Secondhand Smoke Exposure Increases Kidney Disease Risk, Study Finds

Secondhand Smoke Exposure Increases Kidney Disease Risk, Study Finds | Fresenius Medical Care

People have long understood that secondhand smoke exposure can cause cancer, emphysema and heart disease, and a new study shows that the exposure to other people’s tobacco exhalations can also increase a person’s risk of chronic kidney disease (CKD) and eventual kidney failure.

The study, Secondhand Smoke and CKD, published in the Clinical Journal of American Society of Nephrology, shows that secondhand smoke can actually cause CKD in addition to worsening symptoms for people living with CKD.

“The findings suggest that the association of CKD with secondhand smoke may be as bad as smoking yourself,” said Dugan Maddux, Vice President of Kidney Disease Initiatives for Fresenius Medical Care North America. “It’s likely that we’re going to see more efforts to educate the public about CKD risk in particular when we talk about secondhand smoke.”

The new Korean study analyzing 131,196 nonsmokers found that participants with three days or more per week of exposure were 66 percent more likely to develop CKD than those with no exposure. Those with fewer than three days of exposure per week were still 59 percent more likely to develop CKD than those with no exposure.

"Secondhand smoke exposure at home or in the workplace is still prevalent despite legislative actions prohibiting public smoking. This exposure was found to be clearly related with CKD, even with less-frequent amounts of secondhand smoke exposure," said Dr. Jung Tak Park, MD, PhD, who led the study.

The study also suggests that non-smokers are at risk for direct vascular and kidney injuries from secondhand smoke and nicotine. Researchers found the nicotine in secondhand smoke directly damages the podocyte cells that play a role in filtering blood in the kidneys to move waste products along to urine. Secondhand smoke may also cause oxidation and stress on the lungs, impacting the circulatory system, and in turn, the kidneys.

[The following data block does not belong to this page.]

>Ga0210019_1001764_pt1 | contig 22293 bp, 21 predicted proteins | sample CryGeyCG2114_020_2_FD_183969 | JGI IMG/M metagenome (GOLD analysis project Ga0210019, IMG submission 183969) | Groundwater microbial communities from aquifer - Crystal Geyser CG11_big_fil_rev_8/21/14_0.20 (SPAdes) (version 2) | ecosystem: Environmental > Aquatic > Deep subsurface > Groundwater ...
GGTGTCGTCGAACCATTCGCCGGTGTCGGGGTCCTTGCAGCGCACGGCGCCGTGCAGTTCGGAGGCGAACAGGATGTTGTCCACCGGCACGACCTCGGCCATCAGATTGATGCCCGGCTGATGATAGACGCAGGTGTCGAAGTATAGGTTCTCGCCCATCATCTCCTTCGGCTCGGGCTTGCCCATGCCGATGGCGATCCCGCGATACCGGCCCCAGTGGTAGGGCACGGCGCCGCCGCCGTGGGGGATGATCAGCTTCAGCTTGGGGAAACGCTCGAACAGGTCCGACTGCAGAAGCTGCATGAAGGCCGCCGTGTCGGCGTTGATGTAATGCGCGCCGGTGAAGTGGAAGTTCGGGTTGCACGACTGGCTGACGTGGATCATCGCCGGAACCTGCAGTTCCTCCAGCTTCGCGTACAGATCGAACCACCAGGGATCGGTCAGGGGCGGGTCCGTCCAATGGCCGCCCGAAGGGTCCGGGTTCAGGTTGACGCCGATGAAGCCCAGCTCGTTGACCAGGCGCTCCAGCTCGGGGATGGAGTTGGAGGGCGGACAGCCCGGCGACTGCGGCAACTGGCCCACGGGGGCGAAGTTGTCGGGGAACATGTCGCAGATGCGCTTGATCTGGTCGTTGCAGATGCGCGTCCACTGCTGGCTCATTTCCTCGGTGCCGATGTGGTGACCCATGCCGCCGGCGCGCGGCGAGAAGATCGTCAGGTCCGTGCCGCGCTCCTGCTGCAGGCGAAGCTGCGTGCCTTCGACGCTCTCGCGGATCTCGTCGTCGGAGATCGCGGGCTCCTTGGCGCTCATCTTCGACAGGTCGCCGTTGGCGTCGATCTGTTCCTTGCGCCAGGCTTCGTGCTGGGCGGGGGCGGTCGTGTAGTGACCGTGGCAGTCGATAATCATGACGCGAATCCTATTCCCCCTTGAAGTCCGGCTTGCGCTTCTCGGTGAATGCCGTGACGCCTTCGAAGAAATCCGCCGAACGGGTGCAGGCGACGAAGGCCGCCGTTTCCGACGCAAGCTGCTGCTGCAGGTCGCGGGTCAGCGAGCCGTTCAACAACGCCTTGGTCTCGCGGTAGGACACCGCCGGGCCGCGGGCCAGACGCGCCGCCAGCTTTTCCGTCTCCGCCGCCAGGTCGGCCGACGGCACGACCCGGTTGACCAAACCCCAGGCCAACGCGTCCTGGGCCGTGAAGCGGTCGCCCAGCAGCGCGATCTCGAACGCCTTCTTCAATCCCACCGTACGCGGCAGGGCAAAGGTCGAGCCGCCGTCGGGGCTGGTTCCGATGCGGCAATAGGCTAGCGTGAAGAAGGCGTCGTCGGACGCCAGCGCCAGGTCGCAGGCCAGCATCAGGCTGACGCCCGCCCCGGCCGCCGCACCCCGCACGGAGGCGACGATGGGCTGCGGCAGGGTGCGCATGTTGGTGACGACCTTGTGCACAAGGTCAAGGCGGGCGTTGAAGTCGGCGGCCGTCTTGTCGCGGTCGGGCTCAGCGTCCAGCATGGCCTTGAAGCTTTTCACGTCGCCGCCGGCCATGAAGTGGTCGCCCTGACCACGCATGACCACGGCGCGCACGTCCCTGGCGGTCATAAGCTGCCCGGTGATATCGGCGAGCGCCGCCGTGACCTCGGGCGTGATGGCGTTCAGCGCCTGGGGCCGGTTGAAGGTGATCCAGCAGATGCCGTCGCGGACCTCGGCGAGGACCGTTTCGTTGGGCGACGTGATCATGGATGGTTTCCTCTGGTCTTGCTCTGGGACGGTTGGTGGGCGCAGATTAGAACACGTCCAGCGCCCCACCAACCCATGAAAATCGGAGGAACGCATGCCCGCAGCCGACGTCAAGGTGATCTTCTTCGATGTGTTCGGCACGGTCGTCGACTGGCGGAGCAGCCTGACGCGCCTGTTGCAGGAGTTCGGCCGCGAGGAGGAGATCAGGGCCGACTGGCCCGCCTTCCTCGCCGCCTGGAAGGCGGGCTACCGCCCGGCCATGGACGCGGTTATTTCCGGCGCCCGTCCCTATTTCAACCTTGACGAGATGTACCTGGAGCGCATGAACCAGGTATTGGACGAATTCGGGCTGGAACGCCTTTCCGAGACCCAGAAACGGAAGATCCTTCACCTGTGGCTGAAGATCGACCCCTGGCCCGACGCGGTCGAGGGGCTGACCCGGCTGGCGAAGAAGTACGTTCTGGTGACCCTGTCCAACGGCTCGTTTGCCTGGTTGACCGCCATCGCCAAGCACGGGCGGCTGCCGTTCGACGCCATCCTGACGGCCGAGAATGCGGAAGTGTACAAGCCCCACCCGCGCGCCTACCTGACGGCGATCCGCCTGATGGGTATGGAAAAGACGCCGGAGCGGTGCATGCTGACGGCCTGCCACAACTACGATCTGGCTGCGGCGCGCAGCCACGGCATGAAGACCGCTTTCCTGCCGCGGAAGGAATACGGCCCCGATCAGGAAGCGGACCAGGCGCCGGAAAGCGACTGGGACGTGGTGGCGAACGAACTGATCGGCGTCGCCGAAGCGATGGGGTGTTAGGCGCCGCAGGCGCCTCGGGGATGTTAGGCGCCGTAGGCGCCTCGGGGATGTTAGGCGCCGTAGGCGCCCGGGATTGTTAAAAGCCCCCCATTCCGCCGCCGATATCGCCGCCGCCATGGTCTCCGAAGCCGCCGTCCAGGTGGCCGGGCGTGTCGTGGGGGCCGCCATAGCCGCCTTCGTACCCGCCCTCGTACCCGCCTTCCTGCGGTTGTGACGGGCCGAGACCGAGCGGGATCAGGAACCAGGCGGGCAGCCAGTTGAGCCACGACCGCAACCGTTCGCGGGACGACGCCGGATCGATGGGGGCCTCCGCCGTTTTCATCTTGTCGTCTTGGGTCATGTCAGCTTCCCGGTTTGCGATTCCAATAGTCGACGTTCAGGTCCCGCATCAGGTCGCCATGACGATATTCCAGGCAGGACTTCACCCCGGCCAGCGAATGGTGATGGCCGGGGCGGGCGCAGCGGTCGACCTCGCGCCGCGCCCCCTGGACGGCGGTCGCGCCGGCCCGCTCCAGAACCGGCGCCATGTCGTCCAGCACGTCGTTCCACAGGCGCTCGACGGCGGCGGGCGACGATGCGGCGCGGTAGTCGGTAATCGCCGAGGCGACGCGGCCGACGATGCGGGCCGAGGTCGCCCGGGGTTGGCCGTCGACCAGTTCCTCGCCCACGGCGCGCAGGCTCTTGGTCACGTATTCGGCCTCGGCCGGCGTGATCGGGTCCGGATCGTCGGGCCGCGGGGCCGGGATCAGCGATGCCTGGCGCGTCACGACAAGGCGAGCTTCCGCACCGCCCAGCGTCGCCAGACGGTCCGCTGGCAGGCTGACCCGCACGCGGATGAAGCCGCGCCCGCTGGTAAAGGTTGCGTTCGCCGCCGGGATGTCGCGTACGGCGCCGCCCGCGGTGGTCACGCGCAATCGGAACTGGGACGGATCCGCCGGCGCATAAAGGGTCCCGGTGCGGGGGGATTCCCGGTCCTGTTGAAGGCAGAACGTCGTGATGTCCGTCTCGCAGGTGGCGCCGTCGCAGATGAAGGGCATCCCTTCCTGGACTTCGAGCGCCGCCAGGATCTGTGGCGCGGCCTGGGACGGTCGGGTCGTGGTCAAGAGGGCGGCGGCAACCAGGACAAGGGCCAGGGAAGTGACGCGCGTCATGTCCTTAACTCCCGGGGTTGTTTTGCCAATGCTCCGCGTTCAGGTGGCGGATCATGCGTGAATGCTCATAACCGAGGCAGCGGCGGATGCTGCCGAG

“Kidney disease and cardiovascular disease often go hand-in-glove as comorbidities, making patients who suffer from one more at risk for developing the other,” said Maddux.

Secondhand smoke contains more than 7,000 chemicals, including hundreds that are toxic and about 70 that can cause cancer, according to the U.S. Department of Health and Human Services. Laws in 26 U.S. states have reduced secondhand smoke exposure by banning smoking in public places, including parks, restaurants and bars.

“We’ve all benefited from these laws,” said Dr. Maddux. “One of our messages to people living with CKD is that no matter what, the better your overall health is, the better your CKD health outcomes will be.”

Nephrologists continue to recommend that people living with CKD and those at risk of CKD quit smoking if they do smoke. Fresenius Kidney Care clinics offer smoking cessation programs for patients.

Breakthrough scientific genomic and proteomic tests hold the promise to help predict disease and identify personalized and individualized treatments. Fresenius Medical Care North America is supporting information sharing between nephrologists and cardiologists. The aim is to broaden knowledge across the two fields, improving outcomes for patients facing CKD and cardiovascular disease, both of which can be caused or worsened by secondhand smoke.

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